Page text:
Photos by Hans Wohlmuth
It’s that time of year again folks, summer rains are beginning and with them you might be lucky enough to spot the rare and endangered Black–necked stork, more commonly known as the Jabiru.
We may connect this bird with north Queensland or The Territory but they were once common residents throughout the northern rivers prior to destruction of their habitat.
Jabiru are large black and white birds with brilliantly iridescent bluey-green head and neck feathers. They also have distinctive long red legs and a huge dark beak. At this time of year they’ll possibly be the largest bird you’ll see flying overhead. At 1.5 metres tall and a wingspan between 2 to 2.5 metres, they rival the big raptors.
Jabiru feed in wetlands and back-swamps using that huge beak to scour shallow water for food. They eat invertebrates like insects, crabs, and prawns as well as fish, eels and frogs. They also eat plants and on rare occasions have been seen feeding in family groups of two or three.
So how do you tell the girls from the boys? It’s easy if you can get close enough, the female has a bright yellow eye whereas the male’s eye is brown but don’t think you’ll see them around the Lake or on Ross Lane, remember they are very rare. However, if you’re lucky, you may see them standing or wading in swamps and wetlands along less frequented roads. Our local wetlands are one of the few places the Jabiru consistently nest in this region.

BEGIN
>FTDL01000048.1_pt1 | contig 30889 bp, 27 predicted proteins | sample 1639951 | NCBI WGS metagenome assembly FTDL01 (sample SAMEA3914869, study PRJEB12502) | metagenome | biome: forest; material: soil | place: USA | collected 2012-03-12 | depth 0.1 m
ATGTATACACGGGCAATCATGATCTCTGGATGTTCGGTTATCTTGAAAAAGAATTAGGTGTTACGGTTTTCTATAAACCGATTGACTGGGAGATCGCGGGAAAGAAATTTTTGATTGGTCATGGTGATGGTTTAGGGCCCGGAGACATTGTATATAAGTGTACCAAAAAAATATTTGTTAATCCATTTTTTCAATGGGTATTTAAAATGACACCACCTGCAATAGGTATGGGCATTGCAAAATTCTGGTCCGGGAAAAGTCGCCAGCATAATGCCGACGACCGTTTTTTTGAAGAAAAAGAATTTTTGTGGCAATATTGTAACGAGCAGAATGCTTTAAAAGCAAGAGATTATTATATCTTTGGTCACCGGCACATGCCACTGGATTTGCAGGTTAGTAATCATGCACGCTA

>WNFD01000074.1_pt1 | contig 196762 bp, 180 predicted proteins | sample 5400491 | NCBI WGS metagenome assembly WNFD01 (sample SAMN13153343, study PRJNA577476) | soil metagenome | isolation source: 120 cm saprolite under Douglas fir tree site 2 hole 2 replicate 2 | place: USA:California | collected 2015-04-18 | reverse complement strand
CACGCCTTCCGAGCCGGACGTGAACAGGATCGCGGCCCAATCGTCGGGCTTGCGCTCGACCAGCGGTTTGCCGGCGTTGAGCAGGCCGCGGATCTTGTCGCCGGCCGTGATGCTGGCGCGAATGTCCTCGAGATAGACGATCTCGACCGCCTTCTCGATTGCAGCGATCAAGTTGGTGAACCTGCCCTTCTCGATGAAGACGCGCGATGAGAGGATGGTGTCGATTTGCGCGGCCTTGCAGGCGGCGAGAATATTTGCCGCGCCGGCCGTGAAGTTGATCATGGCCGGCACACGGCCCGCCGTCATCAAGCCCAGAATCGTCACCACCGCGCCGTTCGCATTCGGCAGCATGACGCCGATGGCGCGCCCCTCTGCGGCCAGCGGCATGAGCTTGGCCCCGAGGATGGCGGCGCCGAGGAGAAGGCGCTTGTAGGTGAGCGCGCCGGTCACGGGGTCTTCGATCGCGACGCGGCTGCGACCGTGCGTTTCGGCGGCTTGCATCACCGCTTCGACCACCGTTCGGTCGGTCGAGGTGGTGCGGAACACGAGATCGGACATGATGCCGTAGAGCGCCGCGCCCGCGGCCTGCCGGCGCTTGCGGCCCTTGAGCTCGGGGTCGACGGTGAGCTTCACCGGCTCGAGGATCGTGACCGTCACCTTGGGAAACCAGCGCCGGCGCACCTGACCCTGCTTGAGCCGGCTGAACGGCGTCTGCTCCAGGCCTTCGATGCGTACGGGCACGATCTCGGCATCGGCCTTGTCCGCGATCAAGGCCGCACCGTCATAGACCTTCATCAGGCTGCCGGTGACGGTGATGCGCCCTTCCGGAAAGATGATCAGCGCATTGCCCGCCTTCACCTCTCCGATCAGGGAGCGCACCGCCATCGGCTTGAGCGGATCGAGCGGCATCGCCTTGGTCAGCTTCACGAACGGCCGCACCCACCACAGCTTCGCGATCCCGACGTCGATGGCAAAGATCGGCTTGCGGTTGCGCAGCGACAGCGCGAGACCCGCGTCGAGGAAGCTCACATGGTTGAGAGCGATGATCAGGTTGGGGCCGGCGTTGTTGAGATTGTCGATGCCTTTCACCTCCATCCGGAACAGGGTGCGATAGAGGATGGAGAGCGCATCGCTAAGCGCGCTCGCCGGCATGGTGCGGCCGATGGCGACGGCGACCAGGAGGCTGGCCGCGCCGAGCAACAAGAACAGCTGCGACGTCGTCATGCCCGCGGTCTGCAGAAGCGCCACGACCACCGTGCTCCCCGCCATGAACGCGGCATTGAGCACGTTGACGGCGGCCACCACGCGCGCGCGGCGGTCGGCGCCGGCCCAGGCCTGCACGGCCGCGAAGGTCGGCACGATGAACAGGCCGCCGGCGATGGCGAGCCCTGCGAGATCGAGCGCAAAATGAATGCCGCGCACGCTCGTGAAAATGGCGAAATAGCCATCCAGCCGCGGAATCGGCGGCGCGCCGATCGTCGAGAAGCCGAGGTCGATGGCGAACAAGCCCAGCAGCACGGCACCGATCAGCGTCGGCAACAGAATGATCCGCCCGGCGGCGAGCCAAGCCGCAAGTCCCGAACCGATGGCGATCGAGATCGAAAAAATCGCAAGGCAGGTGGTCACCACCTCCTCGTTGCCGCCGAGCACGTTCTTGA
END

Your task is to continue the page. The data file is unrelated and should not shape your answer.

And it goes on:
Jabiru’s build large platform nests up to two metres wide using large sticks, mud and grass and they lay 2-4 eggs but generally only raise one chick, a reason why it’s very hard for them to increase their population. They nest in secluded, undisturbed habitat surrounded by large trees.
If you’re an adventurous type, you might see Jabiru in the Ballina Nature Reserve and the North Creek wetlands. Mostly though, they’ll be seen in flight, and in-flight they are very impressive with their missile like black beaks, black and white plumage and long trailing red legs. If you are lucky enough to see one, you can register your observation with the National Parks and Wildlife Service’s Jabiru Atlas database.
Before the Jabiru’s habitat was damaged or removed by land clearing, agricultural practice and urban/industrial expansion, a lot of the land around Lennox Head was prime Jabiru habitat. Landcare re-plantings around our wetlands, even around Lake Ainsworth could help in assisting Jabiru population recovery.
If you would like to join us, please contact us or simply turn up to one of our working bees.
Further info, www.lennoxheadlandcare.org; email: firstname.lastname@example.org, phone Shaun on 0448 221 210 or find us on Facebook ‘Lennox Head Landcare’.